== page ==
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The Body of the Living Christ: Ecclesiology in the Thought of Father Georges Florovsky

g_florovskyAn excellent essay by Father Matthew Baker, presented at Princeton Theological Seminary in February, 2012: The Body of the Living Christ: Ecclesiology in the Thought of Father Georges Florovsky   As one recent commentator has remarked, “attempting to remain firmly within the Orthodox tradition, Florovsky, in facing new situations of the early twentieth century, came to a novel and creative formulation of the Church.” And yet, “understanding Florovsky's ecclesiology is not easy.” This is so, not only because his exposition was so sketch-like and occasional, but also, I might add, for Orthodox, because so many of his creative formulations have now become – albeit sometimes in vulgarized form – standard expressions. My aim here, therefore, is to draw out some of the unique context and accents of Florovsky's creative formulation of the doctrine of the Church, in hope of encouraging your own fresh reading. First, some little-known background in Russian cultural debates of the early 1920's. Second, some key ecclesiological themes as they are developed in Florovsky's essays from the late 20's through the 1960's. Finally, in closing, I comment briefly on Florovsky's contribution to Orthodox and ecumenical ecclesiology today. Ecclesiology Emerging: Church, Politics and Culture … Continue Reading ››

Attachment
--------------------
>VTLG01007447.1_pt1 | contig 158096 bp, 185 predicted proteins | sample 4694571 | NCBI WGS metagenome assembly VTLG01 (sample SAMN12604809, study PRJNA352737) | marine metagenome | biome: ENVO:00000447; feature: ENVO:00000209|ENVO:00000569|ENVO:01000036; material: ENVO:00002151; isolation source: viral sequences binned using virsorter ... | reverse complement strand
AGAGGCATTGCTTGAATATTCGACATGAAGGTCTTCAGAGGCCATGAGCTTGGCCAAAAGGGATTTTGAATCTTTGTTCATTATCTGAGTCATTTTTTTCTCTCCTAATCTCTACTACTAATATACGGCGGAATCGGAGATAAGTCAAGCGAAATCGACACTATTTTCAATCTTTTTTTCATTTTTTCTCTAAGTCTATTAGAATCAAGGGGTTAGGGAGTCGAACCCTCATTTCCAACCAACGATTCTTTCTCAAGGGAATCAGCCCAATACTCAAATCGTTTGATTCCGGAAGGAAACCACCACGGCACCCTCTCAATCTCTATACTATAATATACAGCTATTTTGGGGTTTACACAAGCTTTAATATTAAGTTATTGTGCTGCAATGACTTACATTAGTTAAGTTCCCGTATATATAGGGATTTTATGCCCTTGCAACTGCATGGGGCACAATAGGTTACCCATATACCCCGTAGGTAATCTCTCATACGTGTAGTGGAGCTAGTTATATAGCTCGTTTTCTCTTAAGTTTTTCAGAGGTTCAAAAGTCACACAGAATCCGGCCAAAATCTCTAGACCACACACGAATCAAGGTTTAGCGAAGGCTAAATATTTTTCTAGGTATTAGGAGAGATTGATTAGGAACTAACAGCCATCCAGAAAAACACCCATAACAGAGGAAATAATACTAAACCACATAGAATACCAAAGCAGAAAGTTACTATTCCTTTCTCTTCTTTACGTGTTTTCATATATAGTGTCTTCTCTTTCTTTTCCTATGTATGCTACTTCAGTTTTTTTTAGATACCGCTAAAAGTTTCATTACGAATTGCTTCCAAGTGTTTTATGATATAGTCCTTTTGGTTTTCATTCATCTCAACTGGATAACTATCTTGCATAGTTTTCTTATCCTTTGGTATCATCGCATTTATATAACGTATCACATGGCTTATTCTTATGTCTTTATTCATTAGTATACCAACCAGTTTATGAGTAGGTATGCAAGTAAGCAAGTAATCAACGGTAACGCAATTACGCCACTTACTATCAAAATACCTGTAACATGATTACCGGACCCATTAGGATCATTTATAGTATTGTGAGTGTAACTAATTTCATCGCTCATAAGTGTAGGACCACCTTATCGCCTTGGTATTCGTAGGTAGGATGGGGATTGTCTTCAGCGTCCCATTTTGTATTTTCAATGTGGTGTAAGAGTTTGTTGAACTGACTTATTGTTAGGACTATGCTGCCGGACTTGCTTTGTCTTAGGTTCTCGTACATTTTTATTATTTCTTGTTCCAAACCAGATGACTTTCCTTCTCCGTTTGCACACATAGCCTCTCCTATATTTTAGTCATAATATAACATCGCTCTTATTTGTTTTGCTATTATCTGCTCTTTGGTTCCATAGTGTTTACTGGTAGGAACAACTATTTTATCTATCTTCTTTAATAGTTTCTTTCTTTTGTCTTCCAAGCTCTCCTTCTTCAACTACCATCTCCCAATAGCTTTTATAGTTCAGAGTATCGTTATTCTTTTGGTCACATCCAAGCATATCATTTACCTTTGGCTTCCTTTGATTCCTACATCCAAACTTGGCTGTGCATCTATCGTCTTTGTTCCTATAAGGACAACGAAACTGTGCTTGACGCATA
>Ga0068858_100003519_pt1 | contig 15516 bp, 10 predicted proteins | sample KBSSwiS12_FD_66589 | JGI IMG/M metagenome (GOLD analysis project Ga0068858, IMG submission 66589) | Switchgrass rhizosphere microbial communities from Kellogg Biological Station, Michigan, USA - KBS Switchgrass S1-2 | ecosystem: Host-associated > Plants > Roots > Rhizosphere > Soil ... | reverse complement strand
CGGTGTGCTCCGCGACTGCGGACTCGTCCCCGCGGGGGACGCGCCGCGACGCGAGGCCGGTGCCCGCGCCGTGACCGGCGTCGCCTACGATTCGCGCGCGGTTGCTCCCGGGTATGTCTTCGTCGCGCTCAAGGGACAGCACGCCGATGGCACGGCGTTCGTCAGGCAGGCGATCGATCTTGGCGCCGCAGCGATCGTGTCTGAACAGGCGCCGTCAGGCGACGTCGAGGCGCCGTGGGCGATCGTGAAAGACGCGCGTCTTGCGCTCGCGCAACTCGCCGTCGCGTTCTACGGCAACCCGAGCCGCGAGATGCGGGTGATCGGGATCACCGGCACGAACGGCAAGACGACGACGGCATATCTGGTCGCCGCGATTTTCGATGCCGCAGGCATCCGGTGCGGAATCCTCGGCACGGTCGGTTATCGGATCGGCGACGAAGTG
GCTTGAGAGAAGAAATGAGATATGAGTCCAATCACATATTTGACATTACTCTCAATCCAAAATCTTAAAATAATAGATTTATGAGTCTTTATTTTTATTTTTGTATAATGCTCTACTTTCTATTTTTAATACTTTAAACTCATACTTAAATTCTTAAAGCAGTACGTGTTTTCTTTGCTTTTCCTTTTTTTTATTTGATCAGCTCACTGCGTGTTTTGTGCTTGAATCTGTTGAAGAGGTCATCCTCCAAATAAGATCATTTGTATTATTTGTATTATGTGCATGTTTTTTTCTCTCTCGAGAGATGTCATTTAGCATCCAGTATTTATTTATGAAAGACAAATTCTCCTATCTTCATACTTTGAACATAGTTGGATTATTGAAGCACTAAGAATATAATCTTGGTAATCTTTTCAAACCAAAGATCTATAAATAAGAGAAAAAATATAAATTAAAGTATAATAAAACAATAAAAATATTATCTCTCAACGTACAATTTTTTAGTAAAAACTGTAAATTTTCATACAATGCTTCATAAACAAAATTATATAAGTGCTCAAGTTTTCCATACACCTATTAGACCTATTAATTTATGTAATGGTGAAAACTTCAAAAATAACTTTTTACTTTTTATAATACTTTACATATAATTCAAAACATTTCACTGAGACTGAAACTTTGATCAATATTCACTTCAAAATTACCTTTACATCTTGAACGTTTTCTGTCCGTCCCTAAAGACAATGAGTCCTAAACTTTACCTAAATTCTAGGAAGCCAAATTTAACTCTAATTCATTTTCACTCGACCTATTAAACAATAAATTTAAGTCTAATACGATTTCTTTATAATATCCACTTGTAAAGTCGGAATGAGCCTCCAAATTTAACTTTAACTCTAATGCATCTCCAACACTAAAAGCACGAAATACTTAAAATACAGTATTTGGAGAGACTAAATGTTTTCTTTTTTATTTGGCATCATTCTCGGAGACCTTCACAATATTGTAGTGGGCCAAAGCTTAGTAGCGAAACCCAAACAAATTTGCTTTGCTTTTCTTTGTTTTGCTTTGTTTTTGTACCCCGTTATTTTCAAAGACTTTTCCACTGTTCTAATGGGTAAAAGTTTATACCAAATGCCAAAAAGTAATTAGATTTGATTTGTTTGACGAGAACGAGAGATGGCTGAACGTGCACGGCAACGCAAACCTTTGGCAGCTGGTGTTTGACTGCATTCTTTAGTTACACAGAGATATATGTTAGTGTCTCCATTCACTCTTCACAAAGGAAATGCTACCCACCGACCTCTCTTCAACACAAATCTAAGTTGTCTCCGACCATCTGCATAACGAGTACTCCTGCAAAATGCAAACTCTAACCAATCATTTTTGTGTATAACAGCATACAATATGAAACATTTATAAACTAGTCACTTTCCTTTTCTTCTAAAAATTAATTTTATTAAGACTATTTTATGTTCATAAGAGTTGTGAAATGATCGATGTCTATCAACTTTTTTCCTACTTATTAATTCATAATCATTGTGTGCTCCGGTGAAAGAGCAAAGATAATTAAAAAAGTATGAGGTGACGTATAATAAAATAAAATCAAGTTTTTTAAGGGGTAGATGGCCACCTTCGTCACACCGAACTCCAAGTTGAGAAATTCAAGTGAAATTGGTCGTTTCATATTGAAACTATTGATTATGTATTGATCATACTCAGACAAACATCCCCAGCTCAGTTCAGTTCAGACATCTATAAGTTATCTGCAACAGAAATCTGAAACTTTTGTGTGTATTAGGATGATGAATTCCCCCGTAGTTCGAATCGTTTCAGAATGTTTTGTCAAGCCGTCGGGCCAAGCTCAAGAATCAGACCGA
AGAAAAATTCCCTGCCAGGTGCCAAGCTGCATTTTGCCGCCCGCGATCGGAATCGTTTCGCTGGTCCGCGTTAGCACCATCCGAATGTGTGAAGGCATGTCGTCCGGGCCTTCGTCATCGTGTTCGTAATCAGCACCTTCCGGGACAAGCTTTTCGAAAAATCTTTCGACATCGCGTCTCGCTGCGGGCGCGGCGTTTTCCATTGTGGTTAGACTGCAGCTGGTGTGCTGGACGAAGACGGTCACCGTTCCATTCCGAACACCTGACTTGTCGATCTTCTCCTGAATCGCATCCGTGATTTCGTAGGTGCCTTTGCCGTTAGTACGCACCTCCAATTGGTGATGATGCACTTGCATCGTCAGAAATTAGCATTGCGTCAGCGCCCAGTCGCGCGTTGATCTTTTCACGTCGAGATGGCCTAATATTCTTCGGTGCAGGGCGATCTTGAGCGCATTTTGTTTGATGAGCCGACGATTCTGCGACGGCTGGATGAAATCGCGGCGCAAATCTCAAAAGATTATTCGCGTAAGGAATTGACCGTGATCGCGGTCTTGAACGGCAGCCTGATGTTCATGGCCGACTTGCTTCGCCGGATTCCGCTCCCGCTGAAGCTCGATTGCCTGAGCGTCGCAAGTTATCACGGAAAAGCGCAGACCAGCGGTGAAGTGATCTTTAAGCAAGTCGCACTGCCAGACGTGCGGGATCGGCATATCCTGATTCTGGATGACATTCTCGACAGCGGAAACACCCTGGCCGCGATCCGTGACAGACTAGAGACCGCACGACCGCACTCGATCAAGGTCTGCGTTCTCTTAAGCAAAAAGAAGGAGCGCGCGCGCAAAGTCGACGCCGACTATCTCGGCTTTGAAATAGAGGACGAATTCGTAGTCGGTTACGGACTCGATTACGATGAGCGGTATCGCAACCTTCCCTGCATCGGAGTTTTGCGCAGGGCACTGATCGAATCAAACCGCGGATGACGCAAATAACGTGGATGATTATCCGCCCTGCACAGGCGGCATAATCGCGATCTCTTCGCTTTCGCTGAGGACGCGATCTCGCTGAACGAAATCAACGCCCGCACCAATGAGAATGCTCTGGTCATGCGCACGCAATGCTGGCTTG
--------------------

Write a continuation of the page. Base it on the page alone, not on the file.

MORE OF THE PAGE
Dumitru Stăniloae

dsThere are few Orthodox scholars who match the level of respect, the breadth of perspective or the intellectual depth of Romanian priest, scholar and theologian Dumitru Stăniloae.  His life stands out because like many Romanian priests and scholars, he was persecuted to the point of imprisonment, intimidation and physical abuse.  Yet despite the abuses endured, he was a prolific writer, authoring commentaries, many periodical articles, a highly augmented rendering of the Philokalia in Romanian, and, key to our concerns at present, an Orthodox "dogmatic theology" (Teologia dogmatică ortodoxă). Fr. Dumitru, though thoroughly Orthodox in his theology and fully patristic in his approach, did not limit the scope of his studies to only Orthodox writers, or only writers from the first seven or eight centuries of the Church.  He read Karl Barth, Hans Urs von Balthasar, Karl Rahner and Hans Küng.  Likewise he was familiar with earlier "western" saints like Saint Ambrose, Saint Augustine and St. Vincent of Lérins, as well as the modern Orthodox thinkers like Lossky, Evdokimov and Yannaris. What better a starting place, then, for a collection of people seeking points of commonality between eastern and western Christianity than a man … Continue Reading ››